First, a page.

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The arguments being waged in the Chronicle are not new. The old, tired competition for priority and funding between robotic space exploration and manned space exploration has been around since day one of manned spaceflight. I suspect, until we learn to live as a society with more balance, they always will be. In reality, they both compliment each other. I suspect, in the end, one without the other means nothing.
Robots have always been the best means of making first exploratory efforts and of reaching places man does not yet have the capability of go himself. The exploration of the moon is a good example. Orbiters and landers made the first surveys, giving scientists their first looks at what the lunar environment held. Yet, even with those robots, I remember there was still speculation about what we would find when we got there. It took men actually going to the moon to answer many of those questions.
Likewise, robots are doing exceptional work exploring the planets in the solar system and other places in space we cant reach. They are doing great science, but I can ask a counter-question, playing devils advocate. What impact will any of that knowledge about the other planets do to improve life on earth? It is possible that the mechanisms being studied may reveal more about our geology, our biology, or our meteorology. But those are very subtle, long term gains. They may be cheaper to achieve, but they are also harder for the public to understand and, eventually, justify.
The manned space program, however, often performs the science that is more immediately applicable to human life on planet Earth, such as it is. For instance, experiments performed by the Columbia crew while they were in orbit studied the effects of desert dust and smoke plumes on the Middle Eastern climate, the effects of soot, and conducted experiments on flame propagation in zero g that may help improve combustion models used to develop cleaner burning engines. Could we have built robots to study those things? Perhaps, but my bet is no. Each robot would have cost millions of dollars and taken years of development work in order to conduct a limited series of experiments. My guess if that training a human to do them not only saved time and money but allowed interaction with the prime investigators to changing conditions that robots could not have accomplished.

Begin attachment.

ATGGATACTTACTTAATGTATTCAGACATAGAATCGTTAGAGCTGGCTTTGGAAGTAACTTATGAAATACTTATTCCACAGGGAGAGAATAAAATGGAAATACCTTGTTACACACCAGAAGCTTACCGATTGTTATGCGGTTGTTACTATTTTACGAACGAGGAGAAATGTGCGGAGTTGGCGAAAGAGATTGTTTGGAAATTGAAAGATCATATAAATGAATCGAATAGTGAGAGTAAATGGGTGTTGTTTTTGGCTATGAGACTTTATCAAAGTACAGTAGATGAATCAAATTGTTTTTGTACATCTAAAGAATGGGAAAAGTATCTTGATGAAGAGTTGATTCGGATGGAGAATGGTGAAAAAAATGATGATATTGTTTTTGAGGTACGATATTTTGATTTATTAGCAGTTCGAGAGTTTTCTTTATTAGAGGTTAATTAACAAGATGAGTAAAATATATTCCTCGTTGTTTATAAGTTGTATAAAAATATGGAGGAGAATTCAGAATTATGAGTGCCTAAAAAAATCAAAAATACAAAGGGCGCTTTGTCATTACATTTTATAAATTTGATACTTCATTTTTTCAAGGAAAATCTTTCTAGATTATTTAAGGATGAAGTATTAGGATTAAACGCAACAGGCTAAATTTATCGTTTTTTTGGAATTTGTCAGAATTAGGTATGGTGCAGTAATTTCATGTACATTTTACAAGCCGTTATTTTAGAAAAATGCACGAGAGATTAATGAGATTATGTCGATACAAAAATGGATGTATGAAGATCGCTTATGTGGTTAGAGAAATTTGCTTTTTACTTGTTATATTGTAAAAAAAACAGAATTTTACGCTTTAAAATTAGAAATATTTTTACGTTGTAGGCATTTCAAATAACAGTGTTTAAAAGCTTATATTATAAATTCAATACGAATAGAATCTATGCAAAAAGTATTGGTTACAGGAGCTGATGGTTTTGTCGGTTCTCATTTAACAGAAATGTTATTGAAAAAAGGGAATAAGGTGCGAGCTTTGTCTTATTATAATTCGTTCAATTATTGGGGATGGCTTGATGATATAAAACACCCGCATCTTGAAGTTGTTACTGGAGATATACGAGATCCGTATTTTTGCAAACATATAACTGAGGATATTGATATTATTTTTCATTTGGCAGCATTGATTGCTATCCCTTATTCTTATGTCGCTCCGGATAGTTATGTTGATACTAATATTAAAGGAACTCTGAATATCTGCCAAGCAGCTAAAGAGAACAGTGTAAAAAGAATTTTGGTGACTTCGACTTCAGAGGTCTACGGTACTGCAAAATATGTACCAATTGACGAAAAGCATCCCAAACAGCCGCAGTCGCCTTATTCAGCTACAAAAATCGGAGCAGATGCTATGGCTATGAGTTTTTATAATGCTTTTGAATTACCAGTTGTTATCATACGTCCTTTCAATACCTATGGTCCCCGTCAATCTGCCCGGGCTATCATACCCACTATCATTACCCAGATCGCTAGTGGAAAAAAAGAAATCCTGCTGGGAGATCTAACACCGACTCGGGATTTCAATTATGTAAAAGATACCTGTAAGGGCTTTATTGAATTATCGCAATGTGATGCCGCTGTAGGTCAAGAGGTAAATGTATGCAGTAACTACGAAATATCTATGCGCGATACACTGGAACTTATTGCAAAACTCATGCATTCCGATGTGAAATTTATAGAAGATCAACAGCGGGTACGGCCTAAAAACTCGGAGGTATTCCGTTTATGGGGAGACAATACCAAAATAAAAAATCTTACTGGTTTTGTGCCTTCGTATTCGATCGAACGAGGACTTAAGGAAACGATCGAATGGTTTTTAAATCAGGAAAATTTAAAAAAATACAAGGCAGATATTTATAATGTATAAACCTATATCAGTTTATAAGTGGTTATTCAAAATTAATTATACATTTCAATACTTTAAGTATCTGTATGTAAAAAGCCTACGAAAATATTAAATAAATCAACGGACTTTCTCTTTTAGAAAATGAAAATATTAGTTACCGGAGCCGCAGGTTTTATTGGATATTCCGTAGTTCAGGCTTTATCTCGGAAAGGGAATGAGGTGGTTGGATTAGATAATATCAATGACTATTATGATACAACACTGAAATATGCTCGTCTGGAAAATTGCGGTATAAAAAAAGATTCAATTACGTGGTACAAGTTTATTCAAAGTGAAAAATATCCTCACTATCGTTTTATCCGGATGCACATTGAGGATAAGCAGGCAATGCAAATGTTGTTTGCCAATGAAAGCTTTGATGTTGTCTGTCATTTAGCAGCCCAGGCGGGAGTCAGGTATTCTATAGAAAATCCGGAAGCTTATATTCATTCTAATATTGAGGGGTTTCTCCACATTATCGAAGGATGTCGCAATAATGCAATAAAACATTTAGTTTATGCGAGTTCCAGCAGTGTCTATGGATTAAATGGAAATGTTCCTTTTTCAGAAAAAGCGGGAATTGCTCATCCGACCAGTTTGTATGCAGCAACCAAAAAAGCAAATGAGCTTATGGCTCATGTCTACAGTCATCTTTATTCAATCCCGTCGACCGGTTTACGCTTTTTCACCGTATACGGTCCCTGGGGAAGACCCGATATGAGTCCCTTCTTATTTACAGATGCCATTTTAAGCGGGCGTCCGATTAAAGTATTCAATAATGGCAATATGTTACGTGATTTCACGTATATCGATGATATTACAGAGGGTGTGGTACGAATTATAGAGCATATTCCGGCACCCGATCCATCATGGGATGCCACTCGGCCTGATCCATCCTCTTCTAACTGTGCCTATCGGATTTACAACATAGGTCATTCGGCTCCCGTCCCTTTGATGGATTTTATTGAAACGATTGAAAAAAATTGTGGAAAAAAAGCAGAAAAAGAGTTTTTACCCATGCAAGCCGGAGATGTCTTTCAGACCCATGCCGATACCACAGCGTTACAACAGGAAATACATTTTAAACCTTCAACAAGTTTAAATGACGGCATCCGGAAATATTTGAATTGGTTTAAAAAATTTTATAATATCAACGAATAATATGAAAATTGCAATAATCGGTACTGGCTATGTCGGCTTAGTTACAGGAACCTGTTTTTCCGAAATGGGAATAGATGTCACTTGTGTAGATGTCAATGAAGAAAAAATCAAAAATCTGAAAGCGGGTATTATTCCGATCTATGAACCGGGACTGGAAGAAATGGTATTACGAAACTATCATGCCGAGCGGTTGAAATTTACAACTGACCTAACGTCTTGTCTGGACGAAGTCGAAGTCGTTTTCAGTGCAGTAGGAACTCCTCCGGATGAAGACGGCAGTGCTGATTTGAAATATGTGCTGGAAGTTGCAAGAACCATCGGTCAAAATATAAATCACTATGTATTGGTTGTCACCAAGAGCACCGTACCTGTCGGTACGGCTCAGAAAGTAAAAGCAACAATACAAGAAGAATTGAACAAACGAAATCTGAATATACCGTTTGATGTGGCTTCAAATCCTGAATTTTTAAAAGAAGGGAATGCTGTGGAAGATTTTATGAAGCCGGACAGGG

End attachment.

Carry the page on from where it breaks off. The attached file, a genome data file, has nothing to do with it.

Of course, many satellites do study the Earth. And that is exactly my point. I believe the best science and most results are achieved by a mixture or robotic and human exploration and experimentation, not one without the other. It is not scientific value that puts the two programs into competition. It is political expediency and the dependence of both programs on politically motivated Federal funding.